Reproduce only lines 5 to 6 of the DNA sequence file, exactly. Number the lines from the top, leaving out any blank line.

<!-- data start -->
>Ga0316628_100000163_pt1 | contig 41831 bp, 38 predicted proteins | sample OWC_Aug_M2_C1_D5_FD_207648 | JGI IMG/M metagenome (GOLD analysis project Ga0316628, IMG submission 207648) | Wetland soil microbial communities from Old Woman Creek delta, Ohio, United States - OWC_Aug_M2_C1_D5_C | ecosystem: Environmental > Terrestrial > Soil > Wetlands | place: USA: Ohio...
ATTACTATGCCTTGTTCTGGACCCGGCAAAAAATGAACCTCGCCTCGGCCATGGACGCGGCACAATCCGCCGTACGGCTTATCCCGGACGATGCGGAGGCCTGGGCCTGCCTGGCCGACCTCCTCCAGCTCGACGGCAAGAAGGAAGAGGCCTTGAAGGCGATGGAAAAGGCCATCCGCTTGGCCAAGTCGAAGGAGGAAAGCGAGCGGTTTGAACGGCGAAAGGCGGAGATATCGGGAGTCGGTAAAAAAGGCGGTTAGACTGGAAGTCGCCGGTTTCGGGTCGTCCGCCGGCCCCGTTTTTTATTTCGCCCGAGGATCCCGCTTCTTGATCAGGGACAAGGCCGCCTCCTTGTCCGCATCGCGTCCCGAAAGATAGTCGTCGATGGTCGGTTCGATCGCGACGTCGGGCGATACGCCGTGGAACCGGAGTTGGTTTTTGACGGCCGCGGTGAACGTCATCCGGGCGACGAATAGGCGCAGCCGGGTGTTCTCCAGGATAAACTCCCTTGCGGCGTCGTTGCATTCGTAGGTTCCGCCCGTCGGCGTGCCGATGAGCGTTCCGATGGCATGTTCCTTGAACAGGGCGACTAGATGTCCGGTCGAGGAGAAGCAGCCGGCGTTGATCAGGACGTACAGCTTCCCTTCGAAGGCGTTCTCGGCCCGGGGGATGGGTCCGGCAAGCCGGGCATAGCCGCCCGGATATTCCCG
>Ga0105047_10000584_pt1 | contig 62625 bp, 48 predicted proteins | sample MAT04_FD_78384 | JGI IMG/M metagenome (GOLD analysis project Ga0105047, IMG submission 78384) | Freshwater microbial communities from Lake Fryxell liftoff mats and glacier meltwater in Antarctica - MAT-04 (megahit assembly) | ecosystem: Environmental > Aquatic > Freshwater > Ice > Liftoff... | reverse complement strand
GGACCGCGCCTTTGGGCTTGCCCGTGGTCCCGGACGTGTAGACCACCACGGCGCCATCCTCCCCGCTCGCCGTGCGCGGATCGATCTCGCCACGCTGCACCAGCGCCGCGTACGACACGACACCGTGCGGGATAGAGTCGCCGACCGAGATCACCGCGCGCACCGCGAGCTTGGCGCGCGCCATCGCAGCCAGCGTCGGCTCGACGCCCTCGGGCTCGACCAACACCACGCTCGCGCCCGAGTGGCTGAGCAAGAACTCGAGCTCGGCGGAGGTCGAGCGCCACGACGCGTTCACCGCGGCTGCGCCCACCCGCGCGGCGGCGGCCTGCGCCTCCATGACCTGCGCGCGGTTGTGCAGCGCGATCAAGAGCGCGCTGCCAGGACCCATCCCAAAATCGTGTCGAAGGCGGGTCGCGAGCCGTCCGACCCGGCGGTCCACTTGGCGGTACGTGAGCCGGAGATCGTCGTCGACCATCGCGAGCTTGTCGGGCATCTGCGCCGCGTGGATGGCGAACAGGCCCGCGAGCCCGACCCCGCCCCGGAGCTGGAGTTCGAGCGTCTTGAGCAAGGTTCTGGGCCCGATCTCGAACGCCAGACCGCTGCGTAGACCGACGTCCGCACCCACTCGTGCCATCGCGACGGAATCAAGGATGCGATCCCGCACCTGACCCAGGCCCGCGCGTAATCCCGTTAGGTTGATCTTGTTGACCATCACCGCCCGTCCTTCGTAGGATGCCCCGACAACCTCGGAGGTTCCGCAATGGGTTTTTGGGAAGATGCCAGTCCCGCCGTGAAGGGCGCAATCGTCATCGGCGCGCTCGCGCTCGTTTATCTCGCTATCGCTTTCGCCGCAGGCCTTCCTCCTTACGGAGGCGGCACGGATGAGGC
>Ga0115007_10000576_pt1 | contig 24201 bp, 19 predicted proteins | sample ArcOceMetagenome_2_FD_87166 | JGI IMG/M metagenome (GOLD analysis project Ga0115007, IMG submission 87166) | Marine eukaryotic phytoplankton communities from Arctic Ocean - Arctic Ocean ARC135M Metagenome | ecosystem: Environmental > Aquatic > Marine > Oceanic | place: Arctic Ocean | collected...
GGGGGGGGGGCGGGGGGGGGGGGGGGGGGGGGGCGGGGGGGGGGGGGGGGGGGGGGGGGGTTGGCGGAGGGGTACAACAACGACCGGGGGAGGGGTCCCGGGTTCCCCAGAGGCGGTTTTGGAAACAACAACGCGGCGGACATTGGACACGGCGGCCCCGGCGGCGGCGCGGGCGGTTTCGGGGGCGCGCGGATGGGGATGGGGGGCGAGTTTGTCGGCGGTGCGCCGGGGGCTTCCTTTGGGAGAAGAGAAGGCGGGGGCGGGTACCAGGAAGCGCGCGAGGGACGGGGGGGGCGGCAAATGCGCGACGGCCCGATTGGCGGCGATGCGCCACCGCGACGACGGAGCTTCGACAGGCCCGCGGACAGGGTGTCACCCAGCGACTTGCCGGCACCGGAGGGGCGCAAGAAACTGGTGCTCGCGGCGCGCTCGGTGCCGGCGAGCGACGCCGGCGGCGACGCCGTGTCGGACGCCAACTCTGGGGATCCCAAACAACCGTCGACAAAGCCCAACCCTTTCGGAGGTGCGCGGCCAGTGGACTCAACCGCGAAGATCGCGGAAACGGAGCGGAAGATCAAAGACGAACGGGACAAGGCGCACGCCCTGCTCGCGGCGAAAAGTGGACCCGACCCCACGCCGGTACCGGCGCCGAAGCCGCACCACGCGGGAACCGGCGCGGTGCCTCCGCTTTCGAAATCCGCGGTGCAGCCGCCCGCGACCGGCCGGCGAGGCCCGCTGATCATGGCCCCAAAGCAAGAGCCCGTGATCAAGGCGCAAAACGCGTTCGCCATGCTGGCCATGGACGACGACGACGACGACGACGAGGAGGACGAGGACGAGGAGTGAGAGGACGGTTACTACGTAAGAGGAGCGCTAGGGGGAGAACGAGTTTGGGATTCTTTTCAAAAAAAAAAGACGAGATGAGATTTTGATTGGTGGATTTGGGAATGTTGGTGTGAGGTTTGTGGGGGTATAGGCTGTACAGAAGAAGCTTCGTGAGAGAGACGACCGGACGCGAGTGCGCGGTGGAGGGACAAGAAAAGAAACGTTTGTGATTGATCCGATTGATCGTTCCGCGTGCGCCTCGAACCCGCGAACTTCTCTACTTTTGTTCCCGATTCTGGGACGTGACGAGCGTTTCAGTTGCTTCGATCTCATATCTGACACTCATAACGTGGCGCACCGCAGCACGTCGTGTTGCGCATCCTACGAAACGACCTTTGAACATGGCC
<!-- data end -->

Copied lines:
>Ga0115007_10000576_pt1 | contig 24201 bp, 19 predicted proteins | sample ArcOceMetagenome_2_FD_87166 | JGI IMG/M metagenome (GOLD analysis project Ga0115007, IMG submission 87166) | Marine eukaryotic phytoplankton communities from Arctic Ocean - Arctic Ocean ARC135M Metagenome | ecosystem: Environmental > Aquatic > Marine > Oceanic | place: Arctic Ocean | collected...
GGGGGGGGGGCGGGGGGGGGGGGGGGGGGGGGGCGGGGGGGGGGGGGGGGGGGGGGGGGGTTGGCGGAGGGGTACAACAACGACCGGGGGAGGGGTCCCGGGTTCCCCAGAGGCGGTTTTGGAAACAACAACGCGGCGGACATTGGACACGGCGGCCCCGGCGGCGGCGCGGGCGGTTTCGGGGGCGCGCGGATGGGGATGGGGGGCGAGTTTGTCGGCGGTGCGCCGGGGGCTTCCTTTGGGAGAAGAGAAGGCGGGGGCGGGTACCAGGAAGCGCGCGAGGGACGGGGGGGGCGGCAAATGCGCGACGGCCCGATTGGCGGCGATGCGCCACCGCGACGACGGAGCTTCGACAGGCCCGCGGACAGGGTGTCACCCAGCGACTTGCCGGCACCGGAGGGGCGCAAGAAACTGGTGCTCGCGGCGCGCTCGGTGCCGGCGAGCGACGCCGGCGGCGACGCCGTGTCGGACGCCAACTCTGGGGATCCCAAACAACCGTCGACAAAGCCCAACCCTTTCGGAGGTGCGCGGCCAGTGGACTCAACCGCGAAGATCGCGGAAACGGAGCGGAAGATCAAAGACGAACGGGACAAGGCGCACGCCCTGCTCGCGGCGAAAAGTGGACCCGACCCCACGCCGGTACCGGCGCCGAAGCCGCACCACGCGGGAACCGGCGCGGTGCCTCCGCTTTCGAAATCCGCGGTGCAGCCGCCCGCGACCGGCCGGCGAGGCCCGCTGATCATGGCCCCAAAGCAAGAGCCCGTGATCAAGGCGCAAAACGCGTTCGCCATGCTGGCCATGGACGACGACGACGACGACGACGAGGAGGACGAGGACGAGGAGTGAGAGGACGGTTACTACGTAAGAGGAGCGCTAGGGGGAGAACGAGTTTGGGATTCTTTTCAAAAAAAAAAGACGAGATGAGATTTTGATTGGTGGATTTGGGAATGTTGGTGTGAGGTTTGTGGGGGTATAGGCTGTACAGAAGAAGCTTCGTGAGAGAGACGACCGGACGCGAGTGCGCGGTGGAGGGACAAGAAAAGAAACGTTTGTGATTGATCCGATTGATCGTTCCGCGTGCGCCTCGAACCCGCGAACTTCTCTACTTTTGTTCCCGATTCTGGGACGTGACGAGCGTTTCAGTTGCTTCGATCTCATATCTGACACTCATAACGTGGCGCACCGCAGCACGTCGTGTTGCGCATCCTACGAAACGACCTTTGAACATGGCC